If you have scrap metal laying around, there's more you can do with it than just recycle it. That scrap metal could turn into a little bit of pocket money depending on who is buying scrap metal in your area and how much they're paying for scrap metal per pound.
But, if you've never been in the scrap metal business before, how much is scrap metal worth per pound today? Thankfully, there are resources out there that can help you determine scrap metal prices today. Let's take a look at some of the resources and see if we can find the best tools for the job.
Websites that Share Scrap Metal Prices
Just like with other markets the Internet is a great place to go to do some research. There are several websites out there that allow you to see what the scrap metal market looks like at a glance. Here are some of the big names out there in the scrap metal market:
Founded back in 2009, ScrapMonster has a plethora of scrap metal pricing info on its website. You can look over market prices for scrap metal in places like the United States, China, and Europe. They have prices for most metals in the scrap market, including different grades of steel and electronics.
ScrapMonster also has a marketplace for scrap metal buy and sell orders. This index features different people and businesses looking to sell their scrap metal at different prices. You can organize this index by location and price.
The website also features a news section, which covers new stories in the metal industry. You can use this news to better inform yourself about changes in the metals markets, giving you the chance to sell at a better price.
Similar to ScrapMonster, ScrapRegister is another website dedicated to the scrap metal industry. This website doesn't feature any prices from the European market, but they do have info on the Chinese, Japanese, and Indian scrap markets. They also divide each of these regions into smaller geographical categories.
This website also features a buyer and seller marketplace. In addition to reviewing the current buy and sell orders on the website, you can also review active trades that are ongoing as well as post your trade if you make an account on the website.
ScrapRegister also features a news section. The website also has a list of companies that deal in the scrap metal industry.
iScrap is the last of the major scrap metal market websites. Founded in 2011, this website features many of the same features as the other sites above for finding scrap metal prices today. It features the lowest number of available markets. iScrap only lists the prices from the United States scrap market on its homepage.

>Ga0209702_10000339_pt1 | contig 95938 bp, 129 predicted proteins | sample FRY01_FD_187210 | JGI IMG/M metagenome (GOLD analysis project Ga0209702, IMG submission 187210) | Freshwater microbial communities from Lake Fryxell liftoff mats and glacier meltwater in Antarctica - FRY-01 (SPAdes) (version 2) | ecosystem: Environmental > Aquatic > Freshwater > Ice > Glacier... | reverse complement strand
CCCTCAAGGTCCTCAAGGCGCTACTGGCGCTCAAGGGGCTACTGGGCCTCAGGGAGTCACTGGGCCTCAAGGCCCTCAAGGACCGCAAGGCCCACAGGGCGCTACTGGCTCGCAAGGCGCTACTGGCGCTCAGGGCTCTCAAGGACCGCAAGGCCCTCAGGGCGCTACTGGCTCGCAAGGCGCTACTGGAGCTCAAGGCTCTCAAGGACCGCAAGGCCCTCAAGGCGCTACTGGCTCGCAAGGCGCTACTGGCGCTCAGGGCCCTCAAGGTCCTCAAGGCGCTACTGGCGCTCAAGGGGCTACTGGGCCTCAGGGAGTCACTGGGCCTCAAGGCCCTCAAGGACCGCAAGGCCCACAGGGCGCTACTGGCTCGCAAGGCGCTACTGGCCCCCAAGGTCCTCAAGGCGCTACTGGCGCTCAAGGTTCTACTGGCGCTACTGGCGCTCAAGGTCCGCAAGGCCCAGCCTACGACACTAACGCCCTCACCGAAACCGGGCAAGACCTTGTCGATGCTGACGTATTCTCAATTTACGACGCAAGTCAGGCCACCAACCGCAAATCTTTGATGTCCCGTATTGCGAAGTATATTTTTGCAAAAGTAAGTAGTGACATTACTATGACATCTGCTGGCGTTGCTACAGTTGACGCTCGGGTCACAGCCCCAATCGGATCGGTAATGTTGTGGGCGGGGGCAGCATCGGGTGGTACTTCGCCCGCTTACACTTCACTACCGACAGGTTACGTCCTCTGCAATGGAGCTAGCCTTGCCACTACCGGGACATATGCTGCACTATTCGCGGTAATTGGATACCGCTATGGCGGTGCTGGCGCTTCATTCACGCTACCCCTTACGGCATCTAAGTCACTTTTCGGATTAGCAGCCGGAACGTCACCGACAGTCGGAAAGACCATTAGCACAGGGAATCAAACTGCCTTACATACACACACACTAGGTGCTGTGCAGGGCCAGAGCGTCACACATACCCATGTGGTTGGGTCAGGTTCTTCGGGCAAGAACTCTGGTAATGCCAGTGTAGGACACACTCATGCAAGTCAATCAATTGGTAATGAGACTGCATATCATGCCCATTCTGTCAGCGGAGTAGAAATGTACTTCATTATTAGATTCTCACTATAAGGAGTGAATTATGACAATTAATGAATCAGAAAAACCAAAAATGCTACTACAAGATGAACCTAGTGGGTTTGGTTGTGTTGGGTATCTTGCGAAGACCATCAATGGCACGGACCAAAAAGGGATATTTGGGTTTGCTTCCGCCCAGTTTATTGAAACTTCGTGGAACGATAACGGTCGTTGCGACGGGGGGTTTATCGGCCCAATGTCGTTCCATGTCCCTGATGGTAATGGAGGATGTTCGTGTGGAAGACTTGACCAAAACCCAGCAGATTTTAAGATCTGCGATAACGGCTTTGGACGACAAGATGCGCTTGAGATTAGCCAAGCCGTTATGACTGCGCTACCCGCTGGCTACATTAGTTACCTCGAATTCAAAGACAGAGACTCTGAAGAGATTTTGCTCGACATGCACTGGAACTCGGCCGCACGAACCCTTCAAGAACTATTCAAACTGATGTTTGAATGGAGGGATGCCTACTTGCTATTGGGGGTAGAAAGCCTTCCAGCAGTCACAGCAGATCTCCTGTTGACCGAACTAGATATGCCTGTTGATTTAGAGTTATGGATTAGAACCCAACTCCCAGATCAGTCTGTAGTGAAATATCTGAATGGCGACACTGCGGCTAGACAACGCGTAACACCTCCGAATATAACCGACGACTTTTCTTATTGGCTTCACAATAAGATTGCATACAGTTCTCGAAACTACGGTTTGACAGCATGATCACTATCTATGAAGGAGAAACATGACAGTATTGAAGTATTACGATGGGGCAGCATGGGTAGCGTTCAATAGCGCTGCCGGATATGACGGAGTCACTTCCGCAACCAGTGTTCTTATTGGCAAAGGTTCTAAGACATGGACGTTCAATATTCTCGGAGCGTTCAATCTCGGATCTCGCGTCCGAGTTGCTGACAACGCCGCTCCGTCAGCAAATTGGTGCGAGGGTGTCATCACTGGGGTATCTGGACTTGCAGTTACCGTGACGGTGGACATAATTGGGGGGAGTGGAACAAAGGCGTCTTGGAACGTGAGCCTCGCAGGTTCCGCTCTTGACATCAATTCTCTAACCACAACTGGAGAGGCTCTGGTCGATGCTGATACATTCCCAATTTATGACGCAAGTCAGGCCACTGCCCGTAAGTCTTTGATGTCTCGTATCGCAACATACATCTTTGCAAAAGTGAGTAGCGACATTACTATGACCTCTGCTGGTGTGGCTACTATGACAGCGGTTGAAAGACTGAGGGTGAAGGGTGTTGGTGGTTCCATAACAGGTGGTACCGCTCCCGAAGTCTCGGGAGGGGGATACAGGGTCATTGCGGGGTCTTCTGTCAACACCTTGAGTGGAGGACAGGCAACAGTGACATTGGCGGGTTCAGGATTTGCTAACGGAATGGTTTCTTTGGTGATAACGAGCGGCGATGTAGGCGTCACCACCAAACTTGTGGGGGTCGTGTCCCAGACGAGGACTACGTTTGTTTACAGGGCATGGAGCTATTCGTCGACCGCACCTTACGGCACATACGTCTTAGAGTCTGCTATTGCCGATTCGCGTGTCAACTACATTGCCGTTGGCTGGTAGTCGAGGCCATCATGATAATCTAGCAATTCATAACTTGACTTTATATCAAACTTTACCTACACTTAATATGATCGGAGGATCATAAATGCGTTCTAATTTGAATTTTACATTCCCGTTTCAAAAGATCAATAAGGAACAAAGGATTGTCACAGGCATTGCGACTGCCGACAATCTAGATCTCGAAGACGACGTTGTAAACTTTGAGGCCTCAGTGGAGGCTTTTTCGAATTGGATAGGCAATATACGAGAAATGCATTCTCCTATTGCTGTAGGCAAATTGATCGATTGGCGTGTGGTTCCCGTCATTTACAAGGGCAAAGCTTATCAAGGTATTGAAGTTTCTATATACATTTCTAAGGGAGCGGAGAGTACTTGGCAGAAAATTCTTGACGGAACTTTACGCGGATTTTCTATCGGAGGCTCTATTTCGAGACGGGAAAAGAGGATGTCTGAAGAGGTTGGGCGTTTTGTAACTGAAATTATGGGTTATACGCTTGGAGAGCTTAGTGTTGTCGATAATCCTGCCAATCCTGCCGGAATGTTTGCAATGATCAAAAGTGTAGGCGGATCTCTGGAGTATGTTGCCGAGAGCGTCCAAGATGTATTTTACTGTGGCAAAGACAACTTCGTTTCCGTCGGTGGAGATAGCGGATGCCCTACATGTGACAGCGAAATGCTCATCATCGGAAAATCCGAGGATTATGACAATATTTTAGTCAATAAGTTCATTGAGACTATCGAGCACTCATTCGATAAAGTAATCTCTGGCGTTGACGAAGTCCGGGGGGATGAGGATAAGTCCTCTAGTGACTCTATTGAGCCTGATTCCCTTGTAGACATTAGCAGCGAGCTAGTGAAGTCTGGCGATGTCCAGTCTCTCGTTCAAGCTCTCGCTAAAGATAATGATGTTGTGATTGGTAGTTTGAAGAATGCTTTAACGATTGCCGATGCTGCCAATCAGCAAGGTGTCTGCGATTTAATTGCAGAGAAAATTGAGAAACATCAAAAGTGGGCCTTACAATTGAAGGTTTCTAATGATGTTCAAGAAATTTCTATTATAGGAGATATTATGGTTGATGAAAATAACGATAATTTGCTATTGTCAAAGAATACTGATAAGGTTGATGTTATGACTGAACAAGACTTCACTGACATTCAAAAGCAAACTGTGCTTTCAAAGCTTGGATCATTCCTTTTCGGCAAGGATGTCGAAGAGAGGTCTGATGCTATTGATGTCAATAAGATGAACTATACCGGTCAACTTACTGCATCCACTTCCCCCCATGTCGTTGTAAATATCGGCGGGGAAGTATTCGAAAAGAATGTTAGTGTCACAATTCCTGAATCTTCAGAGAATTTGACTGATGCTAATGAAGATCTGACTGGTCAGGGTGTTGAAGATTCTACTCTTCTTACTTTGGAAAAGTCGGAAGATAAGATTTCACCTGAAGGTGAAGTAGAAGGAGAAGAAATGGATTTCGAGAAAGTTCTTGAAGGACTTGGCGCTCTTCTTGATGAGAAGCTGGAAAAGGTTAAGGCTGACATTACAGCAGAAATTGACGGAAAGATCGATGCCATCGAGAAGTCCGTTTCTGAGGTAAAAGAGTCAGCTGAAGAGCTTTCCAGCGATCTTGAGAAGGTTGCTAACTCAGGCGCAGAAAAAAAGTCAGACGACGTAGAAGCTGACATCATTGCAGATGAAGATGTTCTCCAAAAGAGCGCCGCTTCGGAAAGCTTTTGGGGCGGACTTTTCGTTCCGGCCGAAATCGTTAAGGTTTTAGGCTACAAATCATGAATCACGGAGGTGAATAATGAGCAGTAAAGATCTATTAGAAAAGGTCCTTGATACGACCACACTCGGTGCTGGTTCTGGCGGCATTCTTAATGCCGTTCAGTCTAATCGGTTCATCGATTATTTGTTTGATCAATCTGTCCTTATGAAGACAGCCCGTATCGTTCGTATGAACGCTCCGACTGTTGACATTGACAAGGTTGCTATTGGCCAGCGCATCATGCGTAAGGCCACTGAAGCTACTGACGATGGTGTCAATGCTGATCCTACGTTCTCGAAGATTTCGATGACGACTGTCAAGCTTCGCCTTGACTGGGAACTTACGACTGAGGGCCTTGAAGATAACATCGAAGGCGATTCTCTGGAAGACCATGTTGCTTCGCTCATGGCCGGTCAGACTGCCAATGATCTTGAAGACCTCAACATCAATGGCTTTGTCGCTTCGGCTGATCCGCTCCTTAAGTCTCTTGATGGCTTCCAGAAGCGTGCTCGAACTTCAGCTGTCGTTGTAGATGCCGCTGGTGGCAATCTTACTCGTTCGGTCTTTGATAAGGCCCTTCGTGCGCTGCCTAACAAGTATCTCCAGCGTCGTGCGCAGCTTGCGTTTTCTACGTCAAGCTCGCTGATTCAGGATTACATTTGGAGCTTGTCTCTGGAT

In addition to its news and marketplace features, the website also features guides on how to handle and prepare different scrap metals. iScrap also has a section of its website dedicated to going over the different laws and regulations surrounding the metal scrap market.
Finally, iScrap is available as an app on both iOS and Android. This way, you can refer to prices while out in the field evaluating scrap for the market.
Why Local Services are Best
While the websites listed above are a great reference point for scrap metal prices, they aren't the definitive answer to how much the metal will sell for. Ultimately, you'll have to take your scrap metal to a local junkyard or customer to sell off the scrap. This means that local sources for prices are more reliable.
First of all, the above websites tend to feature old data. The websites need revenue to stay online, so many scrap metal market sites will feature a premium option that gives you more updated price info.
Secondly, these websites act as aggregation sites for pricing. The numbers you see for these prices will be an average of what the metal has been selling for recently, not a hard and fast rule that buyers and sellers play by. These prices are used as guidelines for most folks and nothing else.
Talking to your local buyers and sellers will give you a better idea of what scrap metal prices are like for you. You'll be getting information directly from the buyer or seller's mouth, rather than relying on an average using old data.
Turn Your Scrap into Cash
While there are plenty of websites out there for scrap metal prices, the best resource you have on hand is your local junkyards and buyers. Use these websites as a guideline, and then talk to whoever is looking to buy or sell scrap in your area. Work with them to come up with a price that works for you both. A good negotiation could lead to a repeat buyer or seller!